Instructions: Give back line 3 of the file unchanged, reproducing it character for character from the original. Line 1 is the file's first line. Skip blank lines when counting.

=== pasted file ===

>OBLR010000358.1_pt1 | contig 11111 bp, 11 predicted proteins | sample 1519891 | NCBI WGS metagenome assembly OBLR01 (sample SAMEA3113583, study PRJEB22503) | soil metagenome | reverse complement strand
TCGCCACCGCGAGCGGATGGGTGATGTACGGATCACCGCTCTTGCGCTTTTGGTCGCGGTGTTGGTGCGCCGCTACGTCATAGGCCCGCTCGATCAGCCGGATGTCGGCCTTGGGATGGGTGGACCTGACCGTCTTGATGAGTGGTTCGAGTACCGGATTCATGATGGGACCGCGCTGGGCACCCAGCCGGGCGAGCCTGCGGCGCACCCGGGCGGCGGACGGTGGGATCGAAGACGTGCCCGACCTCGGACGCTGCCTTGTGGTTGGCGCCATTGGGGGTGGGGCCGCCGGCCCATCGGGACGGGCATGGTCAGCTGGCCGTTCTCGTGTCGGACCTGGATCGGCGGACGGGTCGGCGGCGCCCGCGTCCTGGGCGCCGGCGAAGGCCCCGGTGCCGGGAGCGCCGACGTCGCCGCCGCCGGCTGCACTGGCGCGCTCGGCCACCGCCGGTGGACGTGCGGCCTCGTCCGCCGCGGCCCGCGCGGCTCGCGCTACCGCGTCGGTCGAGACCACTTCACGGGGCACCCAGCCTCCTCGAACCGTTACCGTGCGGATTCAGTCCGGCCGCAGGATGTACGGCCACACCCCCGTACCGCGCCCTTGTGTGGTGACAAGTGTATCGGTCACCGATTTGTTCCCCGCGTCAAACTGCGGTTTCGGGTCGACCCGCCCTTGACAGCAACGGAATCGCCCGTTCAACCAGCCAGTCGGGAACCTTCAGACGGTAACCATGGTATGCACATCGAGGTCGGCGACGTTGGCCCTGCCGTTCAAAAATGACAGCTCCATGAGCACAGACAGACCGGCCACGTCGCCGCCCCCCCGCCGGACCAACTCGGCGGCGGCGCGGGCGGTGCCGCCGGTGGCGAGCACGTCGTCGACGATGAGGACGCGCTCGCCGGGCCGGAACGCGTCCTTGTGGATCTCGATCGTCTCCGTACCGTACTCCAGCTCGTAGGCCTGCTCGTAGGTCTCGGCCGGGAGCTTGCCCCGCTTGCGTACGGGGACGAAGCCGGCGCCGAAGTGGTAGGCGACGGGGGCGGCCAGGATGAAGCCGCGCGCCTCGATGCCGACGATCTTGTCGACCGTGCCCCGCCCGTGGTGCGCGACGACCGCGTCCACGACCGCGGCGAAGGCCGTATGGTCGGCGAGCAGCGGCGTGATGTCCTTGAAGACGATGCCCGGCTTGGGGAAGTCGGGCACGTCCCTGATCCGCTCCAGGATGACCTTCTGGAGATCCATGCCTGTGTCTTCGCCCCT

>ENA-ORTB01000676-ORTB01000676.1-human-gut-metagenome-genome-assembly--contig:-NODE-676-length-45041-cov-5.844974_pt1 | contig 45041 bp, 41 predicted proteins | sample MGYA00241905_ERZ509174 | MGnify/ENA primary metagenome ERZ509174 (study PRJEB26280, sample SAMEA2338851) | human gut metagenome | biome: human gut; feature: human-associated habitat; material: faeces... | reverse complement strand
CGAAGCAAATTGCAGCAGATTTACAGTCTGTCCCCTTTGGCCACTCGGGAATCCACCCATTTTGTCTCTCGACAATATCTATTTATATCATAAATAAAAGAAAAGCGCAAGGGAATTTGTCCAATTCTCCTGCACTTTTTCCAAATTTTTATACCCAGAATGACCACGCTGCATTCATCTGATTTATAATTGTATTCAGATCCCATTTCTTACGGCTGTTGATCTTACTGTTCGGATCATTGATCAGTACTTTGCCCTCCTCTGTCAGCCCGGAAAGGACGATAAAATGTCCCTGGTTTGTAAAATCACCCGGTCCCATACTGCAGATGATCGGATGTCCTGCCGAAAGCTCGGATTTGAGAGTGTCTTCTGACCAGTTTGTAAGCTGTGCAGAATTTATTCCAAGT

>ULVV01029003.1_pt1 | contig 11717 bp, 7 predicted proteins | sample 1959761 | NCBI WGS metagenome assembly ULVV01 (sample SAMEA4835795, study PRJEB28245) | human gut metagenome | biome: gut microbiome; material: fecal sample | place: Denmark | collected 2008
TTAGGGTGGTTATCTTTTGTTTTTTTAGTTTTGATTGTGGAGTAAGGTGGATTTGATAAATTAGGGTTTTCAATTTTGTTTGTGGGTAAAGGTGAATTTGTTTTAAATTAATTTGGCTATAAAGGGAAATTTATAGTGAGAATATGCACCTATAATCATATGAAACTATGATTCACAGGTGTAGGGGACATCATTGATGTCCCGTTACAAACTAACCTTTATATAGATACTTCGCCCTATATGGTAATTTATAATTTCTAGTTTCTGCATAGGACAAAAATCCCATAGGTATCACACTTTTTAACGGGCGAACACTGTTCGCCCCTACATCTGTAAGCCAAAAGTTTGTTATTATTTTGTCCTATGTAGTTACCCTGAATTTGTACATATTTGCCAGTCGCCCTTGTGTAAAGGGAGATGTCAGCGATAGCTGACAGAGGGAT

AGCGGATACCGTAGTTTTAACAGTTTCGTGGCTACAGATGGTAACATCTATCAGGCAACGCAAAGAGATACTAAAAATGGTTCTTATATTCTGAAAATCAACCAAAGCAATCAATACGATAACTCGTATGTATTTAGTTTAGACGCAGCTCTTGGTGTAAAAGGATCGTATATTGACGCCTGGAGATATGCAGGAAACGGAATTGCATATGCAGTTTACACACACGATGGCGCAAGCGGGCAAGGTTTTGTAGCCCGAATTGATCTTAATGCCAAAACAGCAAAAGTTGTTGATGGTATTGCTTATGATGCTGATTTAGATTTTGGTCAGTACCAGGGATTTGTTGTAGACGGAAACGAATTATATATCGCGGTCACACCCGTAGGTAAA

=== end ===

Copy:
>ENA-ORTB01000676-ORTB01000676.1-human-gut-metagenome-genome-assembly--contig:-NODE-676-length-45041-cov-5.844974_pt1 | contig 45041 bp, 41 predicted proteins | sample MGYA00241905_ERZ509174 | MGnify/ENA primary metagenome ERZ509174 (study PRJEB26280, sample SAMEA2338851) | human gut metagenome | biome: human gut; feature: human-associated habitat; material: faeces... | reverse complement strand